Yesterday, I had the pleasure of being able to serve as a panelist at an @Microsoft Breakfast Conversation held at Microsoft’s Innovation and Policy Center in Washington, D.C., an event which focused on how public-private partnerships can be a useful tool in fighting cybercrime, and more specifically, battling botnets. The panel featured keynote remarks from Senator Sheldon Whitehouse (D-R.I.), who contextualized the scope and impact that botnets have had in recent years and opened a discussion exploring how the public and private sectors can work together to disrupt and undermine the cybercriminal ecosystem.
I was joined by esteemed co-panelists Errol Weiss, Director of Citi’s Cyber Intelligence Center and a member of the Financial Services Information Sharing and Analysis Center (FS-ISAC); Joseph Demarest, Assistant Director of the Federal Bureau of Investigation’s Cyber Division; and moderator Allan Friedman, Research Director of the Center for Technology Innovation at the Brookings Institution. We discussed the challenges associated with tackling botnets and the roles that the public and private sectors can play separately, as well as collectively, in helping protect people, businesses and critical infrastructure from online threats.
Microsoft has in recent years been deeply focused on public-private cooperative actions for cybercrime disruption – especially when it comes to botnets. By disrupting the infrastructure cybercriminals use to make money and increasingly building the capacity to be able to do so at scale, our actions increase the risks and therefore the costs for cybercriminals to develop and manage botnet infrastructures they use to commit a myriad of crimes. In each of our botnet operations to date, we have used a multi-faceted approach, which includes evolving technology to withstand threats more effectively, leveraging legal process and technology to take botnets away from criminals and make the operation of botnets less profitable, and partnering with others to clean infected computers and educate people about the threat.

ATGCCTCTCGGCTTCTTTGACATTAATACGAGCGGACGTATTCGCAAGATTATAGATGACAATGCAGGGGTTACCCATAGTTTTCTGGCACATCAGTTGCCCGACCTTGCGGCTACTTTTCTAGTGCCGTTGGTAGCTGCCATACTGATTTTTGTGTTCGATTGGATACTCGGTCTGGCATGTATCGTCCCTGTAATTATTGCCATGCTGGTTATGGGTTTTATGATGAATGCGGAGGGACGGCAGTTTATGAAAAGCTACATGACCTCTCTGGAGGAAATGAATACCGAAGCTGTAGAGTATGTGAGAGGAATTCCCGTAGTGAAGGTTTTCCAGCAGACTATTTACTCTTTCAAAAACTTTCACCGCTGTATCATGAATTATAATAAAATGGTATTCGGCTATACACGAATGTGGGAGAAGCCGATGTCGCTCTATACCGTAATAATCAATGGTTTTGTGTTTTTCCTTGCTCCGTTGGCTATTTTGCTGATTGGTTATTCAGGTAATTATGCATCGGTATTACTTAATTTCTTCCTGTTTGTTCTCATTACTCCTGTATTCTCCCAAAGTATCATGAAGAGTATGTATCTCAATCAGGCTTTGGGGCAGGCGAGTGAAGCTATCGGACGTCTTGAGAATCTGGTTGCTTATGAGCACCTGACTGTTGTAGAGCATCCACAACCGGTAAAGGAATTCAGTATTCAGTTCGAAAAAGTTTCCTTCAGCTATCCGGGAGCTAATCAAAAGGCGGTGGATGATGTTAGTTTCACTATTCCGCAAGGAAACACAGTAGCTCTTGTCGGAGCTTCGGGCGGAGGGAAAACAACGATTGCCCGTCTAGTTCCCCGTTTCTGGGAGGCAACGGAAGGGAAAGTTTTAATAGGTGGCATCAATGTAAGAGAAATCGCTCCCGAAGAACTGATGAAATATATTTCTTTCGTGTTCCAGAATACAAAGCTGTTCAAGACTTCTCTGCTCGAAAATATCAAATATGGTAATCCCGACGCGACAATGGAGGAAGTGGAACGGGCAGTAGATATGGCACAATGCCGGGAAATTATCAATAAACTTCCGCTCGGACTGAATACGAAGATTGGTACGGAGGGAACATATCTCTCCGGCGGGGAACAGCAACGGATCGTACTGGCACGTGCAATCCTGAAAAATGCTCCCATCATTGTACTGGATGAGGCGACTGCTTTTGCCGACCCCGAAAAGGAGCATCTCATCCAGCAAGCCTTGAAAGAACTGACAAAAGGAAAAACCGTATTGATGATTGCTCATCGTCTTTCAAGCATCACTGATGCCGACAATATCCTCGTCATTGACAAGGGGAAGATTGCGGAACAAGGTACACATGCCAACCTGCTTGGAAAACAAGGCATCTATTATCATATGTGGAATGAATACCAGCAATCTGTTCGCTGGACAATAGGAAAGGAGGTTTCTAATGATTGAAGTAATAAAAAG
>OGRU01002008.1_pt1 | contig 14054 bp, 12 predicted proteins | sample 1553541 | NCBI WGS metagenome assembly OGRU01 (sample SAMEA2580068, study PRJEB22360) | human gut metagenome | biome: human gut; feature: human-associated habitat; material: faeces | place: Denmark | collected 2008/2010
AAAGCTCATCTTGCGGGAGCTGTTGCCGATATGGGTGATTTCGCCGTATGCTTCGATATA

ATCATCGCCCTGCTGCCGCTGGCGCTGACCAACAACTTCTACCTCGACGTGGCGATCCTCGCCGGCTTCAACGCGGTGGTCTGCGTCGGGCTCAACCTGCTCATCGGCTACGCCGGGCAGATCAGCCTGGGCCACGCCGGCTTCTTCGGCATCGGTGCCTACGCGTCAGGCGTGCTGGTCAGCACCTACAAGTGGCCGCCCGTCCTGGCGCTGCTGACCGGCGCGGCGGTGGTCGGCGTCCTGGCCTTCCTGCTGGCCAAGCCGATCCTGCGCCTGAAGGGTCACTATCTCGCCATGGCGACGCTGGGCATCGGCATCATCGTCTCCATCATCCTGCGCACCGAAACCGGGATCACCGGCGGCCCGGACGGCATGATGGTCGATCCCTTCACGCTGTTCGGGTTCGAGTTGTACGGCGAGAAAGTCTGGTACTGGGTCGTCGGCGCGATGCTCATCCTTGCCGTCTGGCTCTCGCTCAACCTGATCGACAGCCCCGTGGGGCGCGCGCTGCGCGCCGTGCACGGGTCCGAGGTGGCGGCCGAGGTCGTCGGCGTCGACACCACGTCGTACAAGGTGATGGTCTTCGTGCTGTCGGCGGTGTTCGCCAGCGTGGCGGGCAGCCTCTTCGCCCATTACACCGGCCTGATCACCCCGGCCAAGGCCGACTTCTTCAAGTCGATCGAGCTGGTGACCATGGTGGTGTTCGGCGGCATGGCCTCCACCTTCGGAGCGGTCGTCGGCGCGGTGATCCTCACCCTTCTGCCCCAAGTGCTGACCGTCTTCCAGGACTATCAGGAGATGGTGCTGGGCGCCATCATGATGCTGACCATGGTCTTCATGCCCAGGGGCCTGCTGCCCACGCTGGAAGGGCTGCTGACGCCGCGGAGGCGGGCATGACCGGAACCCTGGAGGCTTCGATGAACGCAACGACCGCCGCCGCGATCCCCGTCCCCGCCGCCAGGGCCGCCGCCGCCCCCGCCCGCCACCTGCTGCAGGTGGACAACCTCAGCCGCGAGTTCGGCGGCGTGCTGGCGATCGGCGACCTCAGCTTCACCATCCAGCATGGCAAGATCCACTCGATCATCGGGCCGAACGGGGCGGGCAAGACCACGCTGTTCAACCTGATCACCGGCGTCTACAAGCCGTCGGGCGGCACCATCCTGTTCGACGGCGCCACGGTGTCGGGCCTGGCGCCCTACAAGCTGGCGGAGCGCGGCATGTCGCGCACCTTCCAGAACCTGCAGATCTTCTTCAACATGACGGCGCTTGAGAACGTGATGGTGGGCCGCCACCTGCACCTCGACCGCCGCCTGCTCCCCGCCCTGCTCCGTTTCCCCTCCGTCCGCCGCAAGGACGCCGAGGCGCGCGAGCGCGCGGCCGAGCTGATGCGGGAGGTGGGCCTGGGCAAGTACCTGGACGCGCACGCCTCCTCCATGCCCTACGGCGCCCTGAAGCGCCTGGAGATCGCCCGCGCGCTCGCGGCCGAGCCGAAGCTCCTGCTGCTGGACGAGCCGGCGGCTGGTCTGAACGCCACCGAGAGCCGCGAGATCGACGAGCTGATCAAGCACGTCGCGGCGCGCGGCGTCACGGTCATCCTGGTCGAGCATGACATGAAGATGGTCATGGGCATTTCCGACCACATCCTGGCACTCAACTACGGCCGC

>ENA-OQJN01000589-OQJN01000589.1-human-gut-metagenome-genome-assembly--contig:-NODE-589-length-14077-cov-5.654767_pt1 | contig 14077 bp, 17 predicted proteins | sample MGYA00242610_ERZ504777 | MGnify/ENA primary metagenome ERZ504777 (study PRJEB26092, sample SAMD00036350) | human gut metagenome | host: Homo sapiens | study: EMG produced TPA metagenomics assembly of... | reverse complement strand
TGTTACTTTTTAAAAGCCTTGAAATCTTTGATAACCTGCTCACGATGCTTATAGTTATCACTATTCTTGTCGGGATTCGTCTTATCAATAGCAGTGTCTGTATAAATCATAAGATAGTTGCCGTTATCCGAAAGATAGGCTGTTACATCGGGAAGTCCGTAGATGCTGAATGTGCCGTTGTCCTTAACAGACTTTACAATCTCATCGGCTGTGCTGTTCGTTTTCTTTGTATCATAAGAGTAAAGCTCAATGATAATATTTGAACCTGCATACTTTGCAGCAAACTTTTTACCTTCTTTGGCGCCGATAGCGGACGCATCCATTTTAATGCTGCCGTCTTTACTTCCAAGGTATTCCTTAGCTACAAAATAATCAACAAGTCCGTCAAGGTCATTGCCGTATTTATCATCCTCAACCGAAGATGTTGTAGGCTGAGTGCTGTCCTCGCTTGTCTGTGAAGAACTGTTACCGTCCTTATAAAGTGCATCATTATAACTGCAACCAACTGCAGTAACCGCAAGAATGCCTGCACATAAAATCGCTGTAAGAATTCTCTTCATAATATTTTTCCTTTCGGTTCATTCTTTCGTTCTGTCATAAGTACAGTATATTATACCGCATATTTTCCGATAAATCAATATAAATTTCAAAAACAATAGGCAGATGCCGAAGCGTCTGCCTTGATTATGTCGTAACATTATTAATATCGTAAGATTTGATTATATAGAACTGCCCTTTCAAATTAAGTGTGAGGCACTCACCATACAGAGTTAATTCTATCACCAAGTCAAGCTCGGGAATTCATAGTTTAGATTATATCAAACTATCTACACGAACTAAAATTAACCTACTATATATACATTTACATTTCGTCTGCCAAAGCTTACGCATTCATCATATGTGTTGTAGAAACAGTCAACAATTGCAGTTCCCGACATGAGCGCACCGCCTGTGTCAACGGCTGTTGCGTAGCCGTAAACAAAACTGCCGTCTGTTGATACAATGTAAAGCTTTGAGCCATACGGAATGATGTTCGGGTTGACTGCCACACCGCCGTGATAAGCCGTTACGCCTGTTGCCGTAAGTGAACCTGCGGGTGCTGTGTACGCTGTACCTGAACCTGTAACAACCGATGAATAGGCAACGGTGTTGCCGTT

The most recent example of this approach being used is when Microsoft cooperated with financial services industry leaders, technology industry partners and the FBI to disrupt more than 1,400 Citadel botnets in June. By combining our collective expertise and taking coordinated steps to dismantle the botnets, we have been able to significantly diminish Citadel’s operation, rescue victims from the threat, and make it more costly for the cybercriminals to continue doing business.
According to our data, as of July 23, our coordinated action against the threat has disrupted roughly 88 percent of the Citadel botnets operating worldwide. In addition, our analysis shows that approximately 40 percent of the computers we believe to have been infected with Citadel and directly impacted by our operation have been cleaned since the time of our action in June, and we continue to work with others to help clean the remaining victims. As I stated in a recent blog post sharing our initial revelations from this operation, we believe that this was a very successful action, and we continue to be pleased with the positive results we’re seeing.
We see the collaborative actions taken by public and private sector partners as both deliberate and instrumental in helping maximize our efforts to reduce the impact of botnets and other online threats. These partnerships are essential to our success in addressing cybercrime, and I’m proud to work for a company that is committed to working responsibly, creatively and collaboratively with these groups to tackle this problem. I look forward to exploring how we can grow these partnerships and continue the thoughtful exchange of ideas in order to advance the fight against cybercrime. Together, the private and public sectors can disrupt criminal networks and protect innocent people around the world.
To hear more of the discussion, please watch the video embedded in this post. To stay up-to-date on the latest developments on the fight against cybercrime, please follow the Microsoft Digital Crimes Unit on Facebook and Twitter.